James Lee: Head Judge of Grand Prix Milwaukee, Level three DCI Judge, and Global Judge Manager for the DCI. I sat down with Mr. Lee at the beginning of the top eight to gather his thoughts about life, the universe, and Magic.
Ben: So what were your impressions of Grand Prix Milwaukee?
James: I enjoyed it. It went really smoothly, despite the broad range of personalities involved.
Ben: Any specific occurrences that you'd like to talk about?
James: I liked how William Jensen brought his Battle of Wits deck, and the many times he taunted us with its size. I also appreciate PTR's antics being kept in check to a reasonable level. But most of all I enjoyed seeing a broad range of new faces doing well and being sporting at this event. I'd have to characterize the general atmosphere as being full of laughter and good humor.
Ben: Were you happy with your judges?
James: We had a really good staff. There were a minimum of judges for this size event, but they were all competent enough to keep it going. It really helped that the players and judges were very cooperative.
Ben: Were there any major incidents that happened during the tournament?
James: A few unfortunate ones that makes me slightly unhappy. The biggest one came in round 12, with Gerardo Godinez playing Brian Kibler. I had to retroactively give Godinez a match loss. There were stalling accusations in the match, and a judge came over to watch the game. After determining that play was going at a sufficient pace, the judge kept the game going, though there was a general outrage at the crowd from this decision. By the time I was called over, time had fully expired. The game was a draw, but Brian had the board entirely locked down and was one turn away from winning. There were many people in the area who were clearly agitated by the result, so I listened to the players and the spectators and then spoke to the judge watching the match. I interviewed him extensively, and after a lot of thought determined that Godinez had significantly altered his speed of play when time started running out. Normally stalling carries the penalty of disqualification without prizes, but I didn't feel that his play warranted that harsh a penalty. I basically turned a draw into a win for Kibler, and that defines my philosophy: I made a decision which causes a lot of controversy, but really is the most fair to all people involved.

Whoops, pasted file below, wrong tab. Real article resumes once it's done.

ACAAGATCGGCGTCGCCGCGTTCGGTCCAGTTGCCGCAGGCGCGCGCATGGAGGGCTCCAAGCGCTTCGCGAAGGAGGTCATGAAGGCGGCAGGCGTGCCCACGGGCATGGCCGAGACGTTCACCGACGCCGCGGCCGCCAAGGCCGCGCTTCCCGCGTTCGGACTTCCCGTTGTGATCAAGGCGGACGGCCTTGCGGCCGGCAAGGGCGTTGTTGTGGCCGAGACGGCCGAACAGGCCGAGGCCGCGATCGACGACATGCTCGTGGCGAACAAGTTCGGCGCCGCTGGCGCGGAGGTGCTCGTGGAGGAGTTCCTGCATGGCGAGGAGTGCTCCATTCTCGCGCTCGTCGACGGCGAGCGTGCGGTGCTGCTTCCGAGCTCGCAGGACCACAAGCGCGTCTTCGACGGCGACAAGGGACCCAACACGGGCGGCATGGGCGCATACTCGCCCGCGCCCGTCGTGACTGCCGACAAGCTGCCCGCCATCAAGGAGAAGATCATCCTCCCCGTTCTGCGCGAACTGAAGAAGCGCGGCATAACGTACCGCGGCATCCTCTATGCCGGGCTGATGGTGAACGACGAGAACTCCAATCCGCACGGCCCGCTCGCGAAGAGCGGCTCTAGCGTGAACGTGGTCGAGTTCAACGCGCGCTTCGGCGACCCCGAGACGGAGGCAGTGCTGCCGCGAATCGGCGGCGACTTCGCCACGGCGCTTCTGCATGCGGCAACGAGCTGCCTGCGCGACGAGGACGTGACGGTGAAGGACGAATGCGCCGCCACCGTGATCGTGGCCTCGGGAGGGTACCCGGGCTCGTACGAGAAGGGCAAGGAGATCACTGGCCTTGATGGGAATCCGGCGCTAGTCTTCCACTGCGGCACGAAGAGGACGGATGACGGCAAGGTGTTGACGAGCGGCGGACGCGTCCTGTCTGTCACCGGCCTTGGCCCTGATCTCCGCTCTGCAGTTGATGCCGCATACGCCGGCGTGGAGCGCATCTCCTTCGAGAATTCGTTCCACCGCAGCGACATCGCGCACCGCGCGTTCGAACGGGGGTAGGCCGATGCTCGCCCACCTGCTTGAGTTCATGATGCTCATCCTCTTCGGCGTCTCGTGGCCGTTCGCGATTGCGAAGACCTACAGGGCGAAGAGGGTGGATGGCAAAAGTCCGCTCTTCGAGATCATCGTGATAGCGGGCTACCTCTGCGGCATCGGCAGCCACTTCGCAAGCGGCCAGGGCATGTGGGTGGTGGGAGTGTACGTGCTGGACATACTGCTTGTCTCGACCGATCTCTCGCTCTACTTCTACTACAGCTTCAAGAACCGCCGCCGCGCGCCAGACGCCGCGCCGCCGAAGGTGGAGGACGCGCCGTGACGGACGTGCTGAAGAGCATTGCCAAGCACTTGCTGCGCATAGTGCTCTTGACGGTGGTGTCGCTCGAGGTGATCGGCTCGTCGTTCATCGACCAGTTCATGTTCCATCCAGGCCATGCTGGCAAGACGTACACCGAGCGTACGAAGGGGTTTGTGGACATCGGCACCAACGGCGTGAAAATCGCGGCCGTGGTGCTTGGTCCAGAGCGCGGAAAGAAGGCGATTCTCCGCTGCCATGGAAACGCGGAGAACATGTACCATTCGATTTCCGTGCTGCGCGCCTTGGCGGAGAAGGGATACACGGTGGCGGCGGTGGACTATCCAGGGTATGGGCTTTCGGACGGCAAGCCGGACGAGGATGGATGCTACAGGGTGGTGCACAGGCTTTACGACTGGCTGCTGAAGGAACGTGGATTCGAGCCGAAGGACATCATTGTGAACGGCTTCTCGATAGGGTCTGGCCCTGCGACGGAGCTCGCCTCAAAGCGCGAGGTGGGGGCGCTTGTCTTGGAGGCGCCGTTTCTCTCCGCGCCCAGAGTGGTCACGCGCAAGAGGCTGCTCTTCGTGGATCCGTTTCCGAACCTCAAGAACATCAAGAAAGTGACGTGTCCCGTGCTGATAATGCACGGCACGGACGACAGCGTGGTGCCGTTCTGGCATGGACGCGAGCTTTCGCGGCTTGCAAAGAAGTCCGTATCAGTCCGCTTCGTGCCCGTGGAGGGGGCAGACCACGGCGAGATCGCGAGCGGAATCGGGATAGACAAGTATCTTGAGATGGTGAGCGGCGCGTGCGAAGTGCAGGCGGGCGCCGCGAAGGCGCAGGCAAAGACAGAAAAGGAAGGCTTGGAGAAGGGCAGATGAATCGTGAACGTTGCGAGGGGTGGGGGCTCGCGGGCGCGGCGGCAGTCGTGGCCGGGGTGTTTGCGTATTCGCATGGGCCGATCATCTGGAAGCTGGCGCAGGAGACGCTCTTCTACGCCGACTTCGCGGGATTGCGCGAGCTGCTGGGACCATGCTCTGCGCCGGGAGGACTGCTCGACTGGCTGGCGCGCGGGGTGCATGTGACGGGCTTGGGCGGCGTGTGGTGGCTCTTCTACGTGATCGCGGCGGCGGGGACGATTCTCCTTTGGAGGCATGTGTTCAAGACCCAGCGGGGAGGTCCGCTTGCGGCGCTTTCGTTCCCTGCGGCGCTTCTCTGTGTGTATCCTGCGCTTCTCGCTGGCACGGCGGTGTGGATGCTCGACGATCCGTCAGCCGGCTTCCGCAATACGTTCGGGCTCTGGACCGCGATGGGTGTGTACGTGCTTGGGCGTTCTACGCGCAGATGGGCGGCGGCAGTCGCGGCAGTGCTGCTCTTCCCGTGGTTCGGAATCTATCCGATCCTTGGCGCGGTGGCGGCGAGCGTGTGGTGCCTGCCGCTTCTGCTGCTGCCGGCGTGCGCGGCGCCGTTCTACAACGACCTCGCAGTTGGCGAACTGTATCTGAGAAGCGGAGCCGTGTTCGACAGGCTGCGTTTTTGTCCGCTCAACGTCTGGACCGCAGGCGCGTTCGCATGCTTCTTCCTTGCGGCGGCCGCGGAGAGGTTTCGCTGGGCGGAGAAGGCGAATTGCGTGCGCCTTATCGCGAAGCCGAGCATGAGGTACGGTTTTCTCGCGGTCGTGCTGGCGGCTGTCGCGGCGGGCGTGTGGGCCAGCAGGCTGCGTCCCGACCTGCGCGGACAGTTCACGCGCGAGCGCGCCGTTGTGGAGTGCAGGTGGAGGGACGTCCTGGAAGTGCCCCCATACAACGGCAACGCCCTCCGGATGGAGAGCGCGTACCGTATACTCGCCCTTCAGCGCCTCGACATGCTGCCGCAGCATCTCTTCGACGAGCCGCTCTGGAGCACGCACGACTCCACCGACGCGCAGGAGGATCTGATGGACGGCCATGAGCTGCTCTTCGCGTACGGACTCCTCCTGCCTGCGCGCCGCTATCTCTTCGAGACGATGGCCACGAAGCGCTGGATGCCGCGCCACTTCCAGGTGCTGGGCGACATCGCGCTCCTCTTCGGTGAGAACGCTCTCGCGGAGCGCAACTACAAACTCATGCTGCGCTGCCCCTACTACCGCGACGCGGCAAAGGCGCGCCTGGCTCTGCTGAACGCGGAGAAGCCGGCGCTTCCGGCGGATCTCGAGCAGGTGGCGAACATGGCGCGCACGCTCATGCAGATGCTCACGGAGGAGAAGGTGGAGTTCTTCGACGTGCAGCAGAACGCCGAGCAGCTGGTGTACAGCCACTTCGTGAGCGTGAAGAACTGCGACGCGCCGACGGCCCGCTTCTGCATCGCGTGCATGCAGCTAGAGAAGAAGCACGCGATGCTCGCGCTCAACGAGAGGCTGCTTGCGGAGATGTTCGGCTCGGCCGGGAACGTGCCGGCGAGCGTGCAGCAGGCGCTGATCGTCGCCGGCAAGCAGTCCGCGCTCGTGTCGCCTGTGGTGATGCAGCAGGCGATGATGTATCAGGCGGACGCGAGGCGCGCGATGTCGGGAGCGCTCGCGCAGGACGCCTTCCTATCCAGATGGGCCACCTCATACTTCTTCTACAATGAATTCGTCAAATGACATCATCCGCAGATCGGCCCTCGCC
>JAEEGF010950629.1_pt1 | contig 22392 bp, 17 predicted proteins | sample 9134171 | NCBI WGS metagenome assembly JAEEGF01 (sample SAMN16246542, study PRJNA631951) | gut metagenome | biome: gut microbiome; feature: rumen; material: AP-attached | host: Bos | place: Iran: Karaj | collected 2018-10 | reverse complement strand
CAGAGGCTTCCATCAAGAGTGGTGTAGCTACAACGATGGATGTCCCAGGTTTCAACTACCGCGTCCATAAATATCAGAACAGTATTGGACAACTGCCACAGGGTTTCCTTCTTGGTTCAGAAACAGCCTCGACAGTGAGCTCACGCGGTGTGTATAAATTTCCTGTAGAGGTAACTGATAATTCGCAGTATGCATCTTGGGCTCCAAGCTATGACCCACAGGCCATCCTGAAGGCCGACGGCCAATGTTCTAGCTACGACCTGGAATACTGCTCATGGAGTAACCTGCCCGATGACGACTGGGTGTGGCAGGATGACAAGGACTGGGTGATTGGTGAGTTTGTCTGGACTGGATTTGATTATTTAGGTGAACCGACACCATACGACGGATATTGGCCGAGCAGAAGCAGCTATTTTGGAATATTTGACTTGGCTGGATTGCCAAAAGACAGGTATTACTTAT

Ben: Any other incidents?
James: Some here or there, but the overall theme on rulings was for the judges to use what makes the most sense, and give leeway where appropriate. Stuff like procedural errors and unsportsmanlike conduct were given that leeway, and a lot of rulings with madness were too, since it is a complex mechanic.
Ben: So what were the most often asked for judge rulings?
James: There were two. "What does madness actually do?", and "Who draws cards off of multiple triggerings of Standstill?".
Ben: And what was the most wacky or strange situation you heard of, like a player attacking with a Spirit Linked Black Knight?
James: Well, this is sort of embarrassing to admit, but there was one player who was out of contention and started using a Yagmoth's Bargain for three rounds in his deck. He dropped out of the tournament, but for those three rounds no one noticed it-not his opponents or the judges or anyone. Apparently he did so on a bet with his friends that he wouldn't be able to get away with it.
Ben: And will he?
James: At this point it's going to the review board for them to look at.
Ben: Any last words before I let you go?
James: I just want to say that I appreciate the high level of quality tournaments can have if good judges and good players work together-Grand Prix Milwaukee did just that.